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THIS discourse ended, we poured out our offerings to the Muses, and together with a hymn in honor of Apollo, the patron of the Muses, we sung with Erato, who played upon the harp, the generation of the Muses out of Hesiod. After the song was done, Herod the rhetorician said: Pray, sirs, hearken. Those that will not admit Calliope to be ours say that she keeps company with kings, not such, I suppose, as are busied in resolving syllogisms or disputing, but such who do those things that belong to rhetoricians and statesmen. But of the rest of the Muses, Clio abets encomiums, for praises are called κλέα; and Polymnia history, for her name signifies the remembrance of many things; and it is said that all the Muses were somewhere called Remembrances. And for my part, I think Euterpe hath some relation to us too, if (as Chrysippus says) her lot be agreeableness in discourse and pleasantness in conversation. For it belongs to an orator to converse, as well as plead or give advice; since it is his part [p. 451] to gain the favor of his auditors, and to defend or excuse his client. To praise or dispraise is the commonest theme; and if we manage this artfully, it will turn to considerable account; if unskilfully, we are lost. For that saying,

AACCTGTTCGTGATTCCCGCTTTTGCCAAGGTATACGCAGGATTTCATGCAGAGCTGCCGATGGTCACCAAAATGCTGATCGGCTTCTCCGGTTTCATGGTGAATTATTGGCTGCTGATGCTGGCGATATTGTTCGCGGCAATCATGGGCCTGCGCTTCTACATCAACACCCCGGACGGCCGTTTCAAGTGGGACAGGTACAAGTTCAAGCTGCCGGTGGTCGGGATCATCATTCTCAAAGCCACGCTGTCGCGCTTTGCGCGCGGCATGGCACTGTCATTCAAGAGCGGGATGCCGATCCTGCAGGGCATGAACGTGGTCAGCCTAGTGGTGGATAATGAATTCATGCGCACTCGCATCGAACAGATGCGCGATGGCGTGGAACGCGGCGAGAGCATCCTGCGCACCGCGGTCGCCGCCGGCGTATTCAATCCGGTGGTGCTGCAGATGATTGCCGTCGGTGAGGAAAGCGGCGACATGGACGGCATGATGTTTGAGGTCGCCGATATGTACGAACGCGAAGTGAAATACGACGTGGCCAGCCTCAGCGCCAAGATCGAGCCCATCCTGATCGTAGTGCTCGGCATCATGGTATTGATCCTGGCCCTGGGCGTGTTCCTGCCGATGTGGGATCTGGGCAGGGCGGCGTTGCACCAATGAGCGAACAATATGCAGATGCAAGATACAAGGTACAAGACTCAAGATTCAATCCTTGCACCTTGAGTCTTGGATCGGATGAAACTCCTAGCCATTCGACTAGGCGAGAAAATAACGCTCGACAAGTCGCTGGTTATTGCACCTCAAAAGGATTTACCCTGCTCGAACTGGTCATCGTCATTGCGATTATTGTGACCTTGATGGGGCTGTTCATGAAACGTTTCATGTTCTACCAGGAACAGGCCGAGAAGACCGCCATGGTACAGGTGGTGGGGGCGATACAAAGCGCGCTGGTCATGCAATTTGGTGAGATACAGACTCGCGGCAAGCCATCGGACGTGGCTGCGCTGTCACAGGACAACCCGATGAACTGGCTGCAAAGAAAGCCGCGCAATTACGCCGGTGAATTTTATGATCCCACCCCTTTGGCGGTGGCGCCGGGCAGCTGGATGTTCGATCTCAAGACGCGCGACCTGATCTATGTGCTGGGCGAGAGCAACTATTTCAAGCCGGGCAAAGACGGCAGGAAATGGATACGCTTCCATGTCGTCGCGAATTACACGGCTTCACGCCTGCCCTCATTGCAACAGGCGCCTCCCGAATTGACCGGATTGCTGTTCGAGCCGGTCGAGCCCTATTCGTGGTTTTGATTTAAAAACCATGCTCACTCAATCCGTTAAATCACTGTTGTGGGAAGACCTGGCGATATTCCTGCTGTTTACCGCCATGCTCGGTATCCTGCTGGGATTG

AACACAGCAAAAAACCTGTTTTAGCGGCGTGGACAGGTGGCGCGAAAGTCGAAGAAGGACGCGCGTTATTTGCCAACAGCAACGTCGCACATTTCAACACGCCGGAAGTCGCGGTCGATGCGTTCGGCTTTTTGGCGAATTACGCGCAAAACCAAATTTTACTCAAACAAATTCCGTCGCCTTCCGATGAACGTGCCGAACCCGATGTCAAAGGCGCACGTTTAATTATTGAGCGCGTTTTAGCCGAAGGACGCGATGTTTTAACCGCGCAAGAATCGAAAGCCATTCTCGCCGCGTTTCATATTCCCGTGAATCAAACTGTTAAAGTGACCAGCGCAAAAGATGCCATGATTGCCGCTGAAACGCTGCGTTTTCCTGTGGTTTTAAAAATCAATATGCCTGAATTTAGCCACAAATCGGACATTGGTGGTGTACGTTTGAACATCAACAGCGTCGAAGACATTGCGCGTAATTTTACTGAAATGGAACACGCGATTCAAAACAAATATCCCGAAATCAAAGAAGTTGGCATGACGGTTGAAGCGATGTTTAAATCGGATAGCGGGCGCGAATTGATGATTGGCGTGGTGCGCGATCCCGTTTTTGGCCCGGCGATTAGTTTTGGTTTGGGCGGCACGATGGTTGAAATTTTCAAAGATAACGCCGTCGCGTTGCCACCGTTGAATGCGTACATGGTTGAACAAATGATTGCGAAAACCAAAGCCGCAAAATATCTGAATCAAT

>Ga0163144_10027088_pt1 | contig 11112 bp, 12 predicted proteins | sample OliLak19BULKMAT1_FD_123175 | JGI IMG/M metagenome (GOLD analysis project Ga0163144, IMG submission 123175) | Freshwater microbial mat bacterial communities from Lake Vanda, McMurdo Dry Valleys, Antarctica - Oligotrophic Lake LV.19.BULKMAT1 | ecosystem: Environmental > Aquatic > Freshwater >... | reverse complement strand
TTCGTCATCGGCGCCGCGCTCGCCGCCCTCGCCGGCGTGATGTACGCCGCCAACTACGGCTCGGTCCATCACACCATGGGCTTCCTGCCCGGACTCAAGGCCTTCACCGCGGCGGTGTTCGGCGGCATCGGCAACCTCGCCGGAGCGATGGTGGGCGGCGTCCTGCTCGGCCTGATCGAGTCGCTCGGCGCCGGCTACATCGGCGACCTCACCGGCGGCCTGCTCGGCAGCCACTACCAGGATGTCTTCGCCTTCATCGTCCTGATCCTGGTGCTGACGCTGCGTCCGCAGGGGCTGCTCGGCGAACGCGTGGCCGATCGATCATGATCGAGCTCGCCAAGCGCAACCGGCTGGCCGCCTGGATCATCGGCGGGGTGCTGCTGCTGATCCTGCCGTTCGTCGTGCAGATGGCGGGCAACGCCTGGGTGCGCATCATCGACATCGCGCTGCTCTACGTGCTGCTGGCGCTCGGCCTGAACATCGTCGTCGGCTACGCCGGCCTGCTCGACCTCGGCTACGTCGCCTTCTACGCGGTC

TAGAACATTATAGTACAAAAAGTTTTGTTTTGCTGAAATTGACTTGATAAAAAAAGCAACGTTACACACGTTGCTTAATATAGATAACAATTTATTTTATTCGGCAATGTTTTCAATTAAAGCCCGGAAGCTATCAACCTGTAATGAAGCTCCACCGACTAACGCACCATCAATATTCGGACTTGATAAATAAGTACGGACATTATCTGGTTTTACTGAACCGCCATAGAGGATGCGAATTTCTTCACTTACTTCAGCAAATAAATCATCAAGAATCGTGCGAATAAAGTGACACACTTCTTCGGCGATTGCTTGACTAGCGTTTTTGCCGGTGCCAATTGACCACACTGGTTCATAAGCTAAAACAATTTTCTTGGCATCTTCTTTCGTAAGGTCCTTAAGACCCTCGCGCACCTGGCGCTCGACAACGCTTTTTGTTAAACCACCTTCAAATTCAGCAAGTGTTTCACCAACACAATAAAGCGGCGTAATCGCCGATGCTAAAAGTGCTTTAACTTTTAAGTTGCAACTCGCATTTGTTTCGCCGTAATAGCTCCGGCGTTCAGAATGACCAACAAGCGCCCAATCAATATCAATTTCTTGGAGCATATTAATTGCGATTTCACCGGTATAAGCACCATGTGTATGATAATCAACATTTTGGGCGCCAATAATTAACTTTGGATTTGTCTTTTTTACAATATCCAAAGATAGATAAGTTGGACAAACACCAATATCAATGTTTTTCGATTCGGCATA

Gods! how he is honored and beloved by all,1

chiefly, in my opinion, belongs to those men who have a pleasing and persuasive faculty in discourse.

1 Odyss. X. 38.

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